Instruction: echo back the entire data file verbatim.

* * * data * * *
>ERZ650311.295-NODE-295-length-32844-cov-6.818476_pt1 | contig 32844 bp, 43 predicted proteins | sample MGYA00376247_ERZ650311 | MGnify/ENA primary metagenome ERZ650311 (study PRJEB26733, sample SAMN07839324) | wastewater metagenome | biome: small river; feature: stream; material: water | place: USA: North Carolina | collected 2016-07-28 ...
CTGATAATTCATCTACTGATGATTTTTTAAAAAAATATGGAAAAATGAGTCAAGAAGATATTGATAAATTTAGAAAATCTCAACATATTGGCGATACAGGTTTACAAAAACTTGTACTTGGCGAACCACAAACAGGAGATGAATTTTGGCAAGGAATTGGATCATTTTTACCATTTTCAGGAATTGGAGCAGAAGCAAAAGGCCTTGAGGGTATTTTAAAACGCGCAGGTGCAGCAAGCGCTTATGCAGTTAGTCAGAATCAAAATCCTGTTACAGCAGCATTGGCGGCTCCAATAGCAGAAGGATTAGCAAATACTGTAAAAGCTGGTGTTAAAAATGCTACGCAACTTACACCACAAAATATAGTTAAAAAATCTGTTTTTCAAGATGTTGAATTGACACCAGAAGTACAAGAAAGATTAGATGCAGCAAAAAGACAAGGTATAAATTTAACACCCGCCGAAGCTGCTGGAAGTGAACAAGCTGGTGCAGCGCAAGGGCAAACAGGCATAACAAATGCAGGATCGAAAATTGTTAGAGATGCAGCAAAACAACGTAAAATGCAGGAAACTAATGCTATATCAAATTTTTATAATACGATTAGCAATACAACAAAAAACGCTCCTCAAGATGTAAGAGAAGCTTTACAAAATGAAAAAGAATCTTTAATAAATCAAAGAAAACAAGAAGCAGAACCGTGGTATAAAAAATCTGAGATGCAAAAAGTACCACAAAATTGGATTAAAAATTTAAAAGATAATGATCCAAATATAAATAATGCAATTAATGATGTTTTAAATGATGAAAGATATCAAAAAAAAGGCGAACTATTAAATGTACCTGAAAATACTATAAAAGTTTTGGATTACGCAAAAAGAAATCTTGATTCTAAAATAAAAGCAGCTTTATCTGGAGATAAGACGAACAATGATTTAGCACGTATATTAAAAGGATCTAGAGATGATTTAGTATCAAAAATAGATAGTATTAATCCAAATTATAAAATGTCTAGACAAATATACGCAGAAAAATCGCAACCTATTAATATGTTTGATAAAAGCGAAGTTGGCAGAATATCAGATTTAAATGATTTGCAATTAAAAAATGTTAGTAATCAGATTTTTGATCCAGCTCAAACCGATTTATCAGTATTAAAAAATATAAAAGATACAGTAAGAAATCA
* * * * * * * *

>ERZ650311.295-NODE-295-length-32844-cov-6.818476_pt1 | contig 32844 bp, 43 predicted proteins | sample MGYA00376247_ERZ650311 | MGnify/ENA primary metagenome ERZ650311 (study PRJEB26733, sample SAMN07839324) | wastewater metagenome | biome: small river; feature: stream; material: water | place: USA: North Carolina | collected 2016-07-28 ...
CTGATAATTCATCTACTGATGATTTTTTAAAAAAATATGGAAAAATGAGTCAAGAAGATATTGATAAATTTAGAAAATCTCAACATATTGGCGATACAGGTTTACAAAAACTTGTACTTGGCGAACCACAAACAGGAGATGAATTTTGGCAAGGAATTGGATCATTTTTACCATTTTCAGGAATTGGAGCAGAAGCAAAAGGCCTTGAGGGTATTTTAAAACGCGCAGGTGCAGCAAGCGCTTATGCAGTTAGTCAGAATCAAAATCCTGTTACAGCAGCATTGGCGGCTCCAATAGCAGAAGGATTAGCAAATACTGTAAAAGCTGGTGTTAAAAATGCTACGCAACTTACACCACAAAATATAGTTAAAAAATCTGTTTTTCAAGATGTTGAATTGACACCAGAAGTACAAGAAAGATTAGATGCAGCAAAAAGACAAGGTATAAATTTAACACCCGCCGAAGCTGCTGGAAGTGAACAAGCTGGTGCAGCGCAAGGGCAAACAGGCATAACAAATGCAGGATCGAAAATTGTTAGAGATGCAGCAAAACAACGTAAAATGCAGGAAACTAATGCTATATCAAATTTTTATAATACGATTAGCAATACAACAAAAAACGCTCCTCAAGATGTAAGAGAAGCTTTACAAAATGAAAAAGAATCTTTAATAAATCAAAGAAAACAAGAAGCAGAACCGTGGTATAAAAAATCTGAGATGCAAAAAGTACCACAAAATTGGATTAAAAATTTAAAAGATAATGATCCAAATATAAATAATGCAATTAATGATGTTTTAAATGATGAAAGATATCAAAAAAAAGGCGAACTATTAAATGTACCTGAAAATACTATAAAAGTTTTGGATTACGCAAAAAGAAATCTTGATTCTAAAATAAAAGCAGCTTTATCTGGAGATAAGACGAACAATGATTTAGCACGTATATTAAAAGGATCTAGAGATGATTTAGTATCAAAAATAGATAGTATTAATCCAAATTATAAAATGTCTAGACAAATATACGCAGAAAAATCGCAACCTATTAATATGTTTGATAAAAGCGAAGTTGGCAGAATATCAGATTTAAATGATTTGCAATTAAAAAATGTTAGTAATCAGATTTTTGATCCAGCTCAAACCGATTTATCAGTATTAAAAAATATAAAAGATACAGTAAGAAATCA